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Komagata Maru

These developments will touch the lives of Canadians long after the elbow situation dies down.
Is an historical apology meaningless if those who were wronged are no longer around to receive it? In the case of the Komagata Maru, the passengers, politicians, immigration officials, and crew have all passed away. Yet, what does remain is the injustice.
Stephen Harper apologized in 2008 in British Columbia.
We should never get over it. With the apology, we risk the ability to raise the issue of the Komagata Maru with "old stock Canadians" who likely would not want to hear the issue brought up again. With this, we potentially lose the ability to make the point that the Komagata Maru continues to be as relevant today as it was in 1914.
OTTAWA — Here is a text of Prime Minister Justin Trudeau's English remarks apologizing for the 1914 Komagata Maru incident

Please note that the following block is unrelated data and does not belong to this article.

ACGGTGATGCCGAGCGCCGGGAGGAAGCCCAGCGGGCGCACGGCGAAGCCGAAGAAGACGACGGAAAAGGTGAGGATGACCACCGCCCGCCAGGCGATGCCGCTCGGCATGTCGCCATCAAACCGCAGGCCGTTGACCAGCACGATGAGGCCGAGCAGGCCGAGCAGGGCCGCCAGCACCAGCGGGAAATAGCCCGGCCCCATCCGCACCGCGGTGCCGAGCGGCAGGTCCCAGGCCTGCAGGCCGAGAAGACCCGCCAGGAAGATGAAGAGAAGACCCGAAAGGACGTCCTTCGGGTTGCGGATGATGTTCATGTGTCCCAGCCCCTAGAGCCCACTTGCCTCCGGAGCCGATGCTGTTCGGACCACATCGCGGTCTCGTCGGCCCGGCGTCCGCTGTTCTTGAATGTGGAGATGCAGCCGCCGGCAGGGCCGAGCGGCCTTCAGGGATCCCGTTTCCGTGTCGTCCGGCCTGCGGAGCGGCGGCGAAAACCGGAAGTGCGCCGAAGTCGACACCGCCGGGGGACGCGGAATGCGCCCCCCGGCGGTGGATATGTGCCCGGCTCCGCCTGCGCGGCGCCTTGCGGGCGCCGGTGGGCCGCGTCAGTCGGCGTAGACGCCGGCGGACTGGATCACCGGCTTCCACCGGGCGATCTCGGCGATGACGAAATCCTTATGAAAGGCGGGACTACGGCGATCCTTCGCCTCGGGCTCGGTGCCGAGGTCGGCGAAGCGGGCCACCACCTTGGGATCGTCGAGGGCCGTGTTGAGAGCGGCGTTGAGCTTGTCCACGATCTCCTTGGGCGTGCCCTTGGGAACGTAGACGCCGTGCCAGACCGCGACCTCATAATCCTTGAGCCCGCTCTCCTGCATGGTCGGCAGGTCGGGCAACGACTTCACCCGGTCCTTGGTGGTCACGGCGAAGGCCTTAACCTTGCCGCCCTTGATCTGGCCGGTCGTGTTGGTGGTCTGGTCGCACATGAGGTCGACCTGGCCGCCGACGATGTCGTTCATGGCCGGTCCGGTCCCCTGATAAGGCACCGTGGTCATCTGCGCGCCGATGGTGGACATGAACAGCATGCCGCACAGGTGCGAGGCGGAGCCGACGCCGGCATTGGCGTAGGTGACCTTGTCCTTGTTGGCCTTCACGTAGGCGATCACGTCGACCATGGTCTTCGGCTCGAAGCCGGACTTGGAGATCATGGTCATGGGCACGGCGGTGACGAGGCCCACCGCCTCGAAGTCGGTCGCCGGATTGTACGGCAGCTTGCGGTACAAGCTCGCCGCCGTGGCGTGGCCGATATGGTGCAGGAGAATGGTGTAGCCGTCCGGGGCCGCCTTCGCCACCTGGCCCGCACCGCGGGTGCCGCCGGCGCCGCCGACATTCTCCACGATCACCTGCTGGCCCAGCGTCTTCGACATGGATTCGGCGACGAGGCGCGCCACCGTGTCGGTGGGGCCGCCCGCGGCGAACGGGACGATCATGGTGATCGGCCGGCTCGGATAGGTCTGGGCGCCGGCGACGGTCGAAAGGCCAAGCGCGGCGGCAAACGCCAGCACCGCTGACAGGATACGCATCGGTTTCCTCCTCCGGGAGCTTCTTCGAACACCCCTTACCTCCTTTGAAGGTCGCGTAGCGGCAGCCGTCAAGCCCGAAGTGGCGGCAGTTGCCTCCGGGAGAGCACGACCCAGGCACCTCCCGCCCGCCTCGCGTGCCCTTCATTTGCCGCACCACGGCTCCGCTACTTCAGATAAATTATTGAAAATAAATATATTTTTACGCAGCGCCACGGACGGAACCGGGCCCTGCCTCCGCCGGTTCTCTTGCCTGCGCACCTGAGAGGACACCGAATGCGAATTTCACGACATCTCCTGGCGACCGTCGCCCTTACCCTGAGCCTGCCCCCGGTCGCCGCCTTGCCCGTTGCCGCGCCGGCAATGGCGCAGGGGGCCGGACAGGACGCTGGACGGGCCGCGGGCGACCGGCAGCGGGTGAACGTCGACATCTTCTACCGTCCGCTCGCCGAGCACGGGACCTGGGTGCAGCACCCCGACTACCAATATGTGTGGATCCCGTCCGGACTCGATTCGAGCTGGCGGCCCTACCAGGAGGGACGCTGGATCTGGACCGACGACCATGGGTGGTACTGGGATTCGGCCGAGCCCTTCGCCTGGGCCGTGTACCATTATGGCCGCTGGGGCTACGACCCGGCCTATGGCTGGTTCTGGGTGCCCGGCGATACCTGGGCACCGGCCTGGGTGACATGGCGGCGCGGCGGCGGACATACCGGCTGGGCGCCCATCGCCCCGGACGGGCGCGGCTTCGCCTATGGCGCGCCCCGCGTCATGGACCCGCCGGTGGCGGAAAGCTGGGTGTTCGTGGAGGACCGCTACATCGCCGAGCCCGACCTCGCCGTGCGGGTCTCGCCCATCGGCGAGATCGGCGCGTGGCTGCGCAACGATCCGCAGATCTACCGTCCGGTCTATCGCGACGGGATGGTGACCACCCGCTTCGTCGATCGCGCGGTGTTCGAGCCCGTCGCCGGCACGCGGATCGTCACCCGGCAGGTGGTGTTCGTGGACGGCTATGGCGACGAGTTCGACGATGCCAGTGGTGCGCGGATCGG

“With so much to contribute to their new home, they chose Canada. And we failed them utterly."
Be aware that, in our midst, a group of Canadian citizens are being dehumanized. History has shown us over and over again that this leads to oppression, hatred, and violence. Move past your knee-jerk reaction of protectionism. Don't be fooled by rhetoric. Understand that to that Muslim woman wearing the niqab, not being able to choose what she wears is oppression, even if it makes you personally uncomfortable.
When I see the photo of the Sikhs on the decks of the Komagata Maru, I think of the ones trying so desperately to pry that door open on land. The ones who raised money that they did not have for legal fees, and who rowed out to feed the men aboard with food they scarcely earned. Their story, and reasons for helping those barred from entry is as old as our nation itself.
Descendants of two B.C. residents, who were on opposite sides of the Komagata Maru story, are sharing their reflections today
These two words encapsulate so many negative aspects of the South Asian experience in Canada: exclusion, discrimination, and racism. While the community has overcome many systemic challenges, it would be too easy to see this as a positive narrative -- from tragedy to triumph.